A view from Dino Burbidge

Planning media - what a kerfuffle

All those involved in the media strategy should lay down their cards, writes Dino Burbidge, director of innovation and technology at WCRS.

Mroute to "innovation guy in adland" has been eclectic. Along the way, I’ve often found myself in businesses with structures or partner networks that initially induce a frown but, with a little time, start to make sense. I’ve learnt to tread lightly while learning how things work. 

Eventually, there comes a time when the things that didn’t make sense on day one still don’t make sense and something needs to be done. The smart move is to mention it to colleagues and see if they concur before standing on your soapbox.

I’ve had a few of these moments joining "proper" adland. There are some that are peculiar to big ad agencies but there is one that seems to have reared its head in several of the industries I’ve been in. The dysfunctional relationship between media owners, media agencies, ad agencies and clients.

In a nutshell, we don’t talk. We don’t share. We don’t really seem to understand the reasoning behind each other’s decisions.

Proper adland

So what’s the issue?

Media agencies are often tasked with coming up with a strategy at the same time as the creative agency is doing exactly the same thing. Creative teams are beavering away on the big idea, unaware that the media agency is already nailing down where their idea will end up.

The media owners work with the media agencies so they know the benefits of each location or placement. Can digital out-of-home media track faces? Can mobile banners target Android phone users… in Waterloo station… at 5.30pm?

The media agencies book up the media based on their strategy and targeting opportunities. Then the creative agency receives the media plan (which has come via the client, by the way). More often then not, the media formats don’t fully match the creative direction so the creative agency has to split to a two-tier production strategy.

First, potentially compromised creative that fills the media plan.

Second, the content that will perfectly match the creative strategy.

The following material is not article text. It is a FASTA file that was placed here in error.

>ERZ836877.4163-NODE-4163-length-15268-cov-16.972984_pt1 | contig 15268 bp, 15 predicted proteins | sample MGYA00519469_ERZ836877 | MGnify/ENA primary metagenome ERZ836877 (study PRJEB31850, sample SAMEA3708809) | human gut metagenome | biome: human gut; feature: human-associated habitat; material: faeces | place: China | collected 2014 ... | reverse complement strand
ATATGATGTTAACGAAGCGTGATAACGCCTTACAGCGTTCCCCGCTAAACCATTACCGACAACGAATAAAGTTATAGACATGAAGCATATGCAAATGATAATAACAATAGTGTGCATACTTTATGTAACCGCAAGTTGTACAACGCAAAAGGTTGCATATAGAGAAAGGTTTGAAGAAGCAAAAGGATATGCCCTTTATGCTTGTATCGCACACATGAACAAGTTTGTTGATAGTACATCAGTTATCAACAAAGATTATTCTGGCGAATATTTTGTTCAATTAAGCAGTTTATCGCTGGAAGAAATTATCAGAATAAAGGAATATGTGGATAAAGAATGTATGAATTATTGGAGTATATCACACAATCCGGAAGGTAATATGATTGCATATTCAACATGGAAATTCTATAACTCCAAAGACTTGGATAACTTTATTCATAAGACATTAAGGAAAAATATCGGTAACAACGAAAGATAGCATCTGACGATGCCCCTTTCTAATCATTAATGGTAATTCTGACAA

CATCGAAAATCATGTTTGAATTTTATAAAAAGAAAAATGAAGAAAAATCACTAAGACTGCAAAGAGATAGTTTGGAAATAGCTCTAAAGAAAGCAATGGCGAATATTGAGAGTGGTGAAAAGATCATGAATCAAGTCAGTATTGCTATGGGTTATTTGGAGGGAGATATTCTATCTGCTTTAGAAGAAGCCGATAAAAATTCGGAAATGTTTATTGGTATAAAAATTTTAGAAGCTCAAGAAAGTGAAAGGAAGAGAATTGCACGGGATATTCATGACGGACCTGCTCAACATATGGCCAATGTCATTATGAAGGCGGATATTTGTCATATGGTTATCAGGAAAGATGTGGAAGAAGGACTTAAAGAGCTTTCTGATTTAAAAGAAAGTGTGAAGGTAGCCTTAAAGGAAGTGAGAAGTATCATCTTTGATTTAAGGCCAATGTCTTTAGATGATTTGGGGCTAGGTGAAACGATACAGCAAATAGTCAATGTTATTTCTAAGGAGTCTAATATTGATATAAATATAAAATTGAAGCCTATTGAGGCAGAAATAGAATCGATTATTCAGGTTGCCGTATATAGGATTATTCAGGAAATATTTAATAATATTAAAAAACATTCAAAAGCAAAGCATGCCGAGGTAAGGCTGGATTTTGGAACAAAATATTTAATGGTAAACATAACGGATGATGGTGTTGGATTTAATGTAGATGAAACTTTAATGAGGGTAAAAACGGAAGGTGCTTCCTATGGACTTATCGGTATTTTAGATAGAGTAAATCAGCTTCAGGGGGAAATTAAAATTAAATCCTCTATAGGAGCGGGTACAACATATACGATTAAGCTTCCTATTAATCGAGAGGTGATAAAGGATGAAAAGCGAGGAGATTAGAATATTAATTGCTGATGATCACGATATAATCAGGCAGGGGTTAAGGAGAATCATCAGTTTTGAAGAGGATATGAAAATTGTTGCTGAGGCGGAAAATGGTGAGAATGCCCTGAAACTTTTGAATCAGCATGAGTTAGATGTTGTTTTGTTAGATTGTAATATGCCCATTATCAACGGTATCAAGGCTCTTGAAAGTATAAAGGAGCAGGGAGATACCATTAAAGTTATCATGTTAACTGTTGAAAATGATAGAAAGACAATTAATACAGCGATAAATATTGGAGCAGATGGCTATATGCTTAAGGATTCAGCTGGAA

But, more often than not, the media available that will do it justice isn’t in the plan. They get labelled "special builds" or "social or PR wildcards". The client is getting super-positive feedback from everyone, obviously.

As the campaign rolls out, the focus changes to results. The client clearly wants data to track against their product sales. The media agency wants data to track the effectiveness of the buy and decide what to buy next time. The media owners want data so they have effectiveness metrics (and ideally a case study) for the next advertiser. The creative agency wants data to improve the creative messaging for the next campaign. However, most of the data reports back to the media agency. The highlights get highlighted and the poorly performing data is subtly sidelined.

My son’s recent analysis of a trip with friends seems fitting: "It’s the biggest kerfuffle!" Ships in the night. Venn diagrams not overlapping correctly. Poker players guarding their cards. The analogies keep coming.

What would I change? It would be amazing if media agencies and ad agencies develop the media strategy together. Media plans should ideally happen after the creative and media buying strategy is agreed by clients, ad agency and media agency. Media owners should forge fact-based relationships with ad agencies so that creatives understand the possibilities and can focus messaging to make placements work harder. Media agencies should share the results more widely and with greater granularity so that both client and ad agency can adjust their strategy for the next campaign.

The 'sod it' stage

What will happen if the status quo doesn’t change? Well, it’s happening already and has been happening awkwardly for years. Each party is reaching the "Sod it, we’ll do it ourselves!" point. Media owners are more than happy to book media directly as long as the client doesn’t have an existing media agency relationship. Media agencies are more than happy to pitch creative ideas to clients, even if there is a creative agency in the mix. And, let’s face it, who wouldn’t! And ad agencies (ours included) are investing in media buying (usually digital and programmatic) as it’s more cost-effective and they learn from the data.

So where to start? It really comes down to names and faces. We’ve forged amazingly fruitful relationships with media owners just by making sure people know each other and relish picking up the phone to test the water or ask for help. If you’re involved in the media "kerfuffle", you probably already know where your fruitful relationships exist.

Make them your actual friend, not your agency frenemy. Genuinely. Coffee catch-ups work wonders. Make sure your mobile has their number in it… and their first name. Call them with opportunities that make them look good.

And, by the way, I include myself in this. Call me. I dare you. I’ll buy the coffee.